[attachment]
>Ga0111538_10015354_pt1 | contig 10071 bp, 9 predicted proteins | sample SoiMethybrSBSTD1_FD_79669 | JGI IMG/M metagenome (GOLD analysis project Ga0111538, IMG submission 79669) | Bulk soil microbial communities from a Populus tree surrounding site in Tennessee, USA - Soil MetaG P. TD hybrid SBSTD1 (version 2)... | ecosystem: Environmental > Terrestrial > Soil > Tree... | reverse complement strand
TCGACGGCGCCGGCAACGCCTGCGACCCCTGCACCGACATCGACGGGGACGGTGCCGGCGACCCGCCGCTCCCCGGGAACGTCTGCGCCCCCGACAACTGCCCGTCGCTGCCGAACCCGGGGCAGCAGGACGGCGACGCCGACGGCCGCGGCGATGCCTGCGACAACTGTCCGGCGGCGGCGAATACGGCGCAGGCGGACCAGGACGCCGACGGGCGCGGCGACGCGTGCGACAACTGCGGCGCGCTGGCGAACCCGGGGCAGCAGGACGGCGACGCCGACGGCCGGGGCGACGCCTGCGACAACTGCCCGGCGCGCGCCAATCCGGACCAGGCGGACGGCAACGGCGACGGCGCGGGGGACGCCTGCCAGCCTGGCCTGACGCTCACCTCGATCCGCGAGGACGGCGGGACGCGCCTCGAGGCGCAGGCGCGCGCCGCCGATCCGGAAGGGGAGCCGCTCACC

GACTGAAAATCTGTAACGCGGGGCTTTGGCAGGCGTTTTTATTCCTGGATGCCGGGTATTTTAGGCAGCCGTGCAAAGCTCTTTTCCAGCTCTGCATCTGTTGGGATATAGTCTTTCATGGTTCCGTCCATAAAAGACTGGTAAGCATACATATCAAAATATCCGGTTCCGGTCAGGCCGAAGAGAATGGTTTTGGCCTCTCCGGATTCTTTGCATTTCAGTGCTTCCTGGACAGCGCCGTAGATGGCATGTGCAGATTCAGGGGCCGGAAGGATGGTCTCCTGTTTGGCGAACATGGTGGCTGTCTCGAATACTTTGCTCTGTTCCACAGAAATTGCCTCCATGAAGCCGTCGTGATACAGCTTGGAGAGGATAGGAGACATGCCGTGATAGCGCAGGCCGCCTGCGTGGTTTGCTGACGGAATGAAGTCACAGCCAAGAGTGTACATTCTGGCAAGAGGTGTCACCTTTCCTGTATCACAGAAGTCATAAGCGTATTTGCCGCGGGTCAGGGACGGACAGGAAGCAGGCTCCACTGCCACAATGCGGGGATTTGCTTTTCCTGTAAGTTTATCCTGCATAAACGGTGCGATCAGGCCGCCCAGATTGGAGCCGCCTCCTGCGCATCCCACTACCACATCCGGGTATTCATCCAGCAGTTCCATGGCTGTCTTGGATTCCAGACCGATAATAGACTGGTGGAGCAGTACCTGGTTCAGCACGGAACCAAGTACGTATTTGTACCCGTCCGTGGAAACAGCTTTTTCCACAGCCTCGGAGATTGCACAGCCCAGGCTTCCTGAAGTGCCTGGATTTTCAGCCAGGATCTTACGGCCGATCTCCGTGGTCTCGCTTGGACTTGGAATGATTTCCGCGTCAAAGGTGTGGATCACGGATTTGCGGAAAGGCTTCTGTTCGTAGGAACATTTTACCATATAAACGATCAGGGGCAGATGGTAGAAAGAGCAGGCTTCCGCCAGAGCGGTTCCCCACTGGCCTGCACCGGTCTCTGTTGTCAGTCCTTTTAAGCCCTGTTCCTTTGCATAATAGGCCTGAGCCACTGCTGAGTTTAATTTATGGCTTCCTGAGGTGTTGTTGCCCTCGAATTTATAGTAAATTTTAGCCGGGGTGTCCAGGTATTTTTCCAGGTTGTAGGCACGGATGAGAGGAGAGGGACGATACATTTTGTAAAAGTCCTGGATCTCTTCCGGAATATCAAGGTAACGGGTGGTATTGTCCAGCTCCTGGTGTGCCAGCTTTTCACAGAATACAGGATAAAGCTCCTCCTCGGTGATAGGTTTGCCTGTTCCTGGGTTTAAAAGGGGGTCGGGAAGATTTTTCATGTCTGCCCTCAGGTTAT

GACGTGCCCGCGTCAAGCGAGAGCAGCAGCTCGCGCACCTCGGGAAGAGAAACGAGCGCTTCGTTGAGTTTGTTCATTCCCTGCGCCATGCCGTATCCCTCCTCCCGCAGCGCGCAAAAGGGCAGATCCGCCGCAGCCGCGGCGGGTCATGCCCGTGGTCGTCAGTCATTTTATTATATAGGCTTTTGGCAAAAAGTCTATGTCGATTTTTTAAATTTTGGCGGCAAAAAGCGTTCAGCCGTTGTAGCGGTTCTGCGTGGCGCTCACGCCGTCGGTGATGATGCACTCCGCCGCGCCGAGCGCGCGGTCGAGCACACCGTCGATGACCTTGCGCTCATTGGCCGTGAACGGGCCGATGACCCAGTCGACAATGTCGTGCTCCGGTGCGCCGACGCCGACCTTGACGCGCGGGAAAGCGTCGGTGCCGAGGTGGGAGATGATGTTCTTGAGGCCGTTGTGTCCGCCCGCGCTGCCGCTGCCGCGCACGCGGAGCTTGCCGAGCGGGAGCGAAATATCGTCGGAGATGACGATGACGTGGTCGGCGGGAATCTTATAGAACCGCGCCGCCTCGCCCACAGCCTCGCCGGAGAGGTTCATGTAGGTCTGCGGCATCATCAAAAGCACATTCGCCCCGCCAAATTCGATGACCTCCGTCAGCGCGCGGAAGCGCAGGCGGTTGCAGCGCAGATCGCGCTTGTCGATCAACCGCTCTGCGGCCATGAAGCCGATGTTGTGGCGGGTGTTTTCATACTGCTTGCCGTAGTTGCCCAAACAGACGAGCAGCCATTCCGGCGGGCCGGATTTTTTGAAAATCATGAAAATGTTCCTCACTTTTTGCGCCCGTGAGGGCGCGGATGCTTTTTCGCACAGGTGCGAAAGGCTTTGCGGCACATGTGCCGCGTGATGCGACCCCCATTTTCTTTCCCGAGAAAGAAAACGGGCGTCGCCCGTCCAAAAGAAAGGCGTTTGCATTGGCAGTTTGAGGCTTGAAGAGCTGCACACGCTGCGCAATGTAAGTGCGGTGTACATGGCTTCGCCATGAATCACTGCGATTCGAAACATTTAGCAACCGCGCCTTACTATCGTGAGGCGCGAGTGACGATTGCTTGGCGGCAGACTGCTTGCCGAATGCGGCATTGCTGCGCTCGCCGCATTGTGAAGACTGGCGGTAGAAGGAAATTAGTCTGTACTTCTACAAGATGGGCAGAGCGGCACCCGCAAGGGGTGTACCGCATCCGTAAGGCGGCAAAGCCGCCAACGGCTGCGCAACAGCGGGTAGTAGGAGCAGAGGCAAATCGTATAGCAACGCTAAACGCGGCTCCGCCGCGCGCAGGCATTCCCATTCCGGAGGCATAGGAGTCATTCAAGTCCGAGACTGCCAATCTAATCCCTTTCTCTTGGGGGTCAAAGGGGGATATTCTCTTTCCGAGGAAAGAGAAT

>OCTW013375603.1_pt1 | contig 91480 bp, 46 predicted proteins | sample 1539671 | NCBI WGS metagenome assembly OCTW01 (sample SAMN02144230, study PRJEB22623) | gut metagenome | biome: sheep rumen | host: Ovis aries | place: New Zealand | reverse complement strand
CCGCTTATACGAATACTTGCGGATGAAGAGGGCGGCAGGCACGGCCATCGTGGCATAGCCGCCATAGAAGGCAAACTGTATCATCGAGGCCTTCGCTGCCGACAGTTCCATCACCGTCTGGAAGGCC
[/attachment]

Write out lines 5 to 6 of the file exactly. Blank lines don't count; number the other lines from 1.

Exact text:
>OCTW013375603.1_pt1 | contig 91480 bp, 46 predicted proteins | sample 1539671 | NCBI WGS metagenome assembly OCTW01 (sample SAMN02144230, study PRJEB22623) | gut metagenome | biome: sheep rumen | host: Ovis aries | place: New Zealand | reverse complement strand
CCGCTTATACGAATACTTGCGGATGAAGAGGGCGGCAGGCACGGCCATCGTGGCATAGCCGCCATAGAAGGCAAACTGTATCATCGAGGCCTTCGCTGCCGACAGTTCCATCACCGTCTGGAAGGCC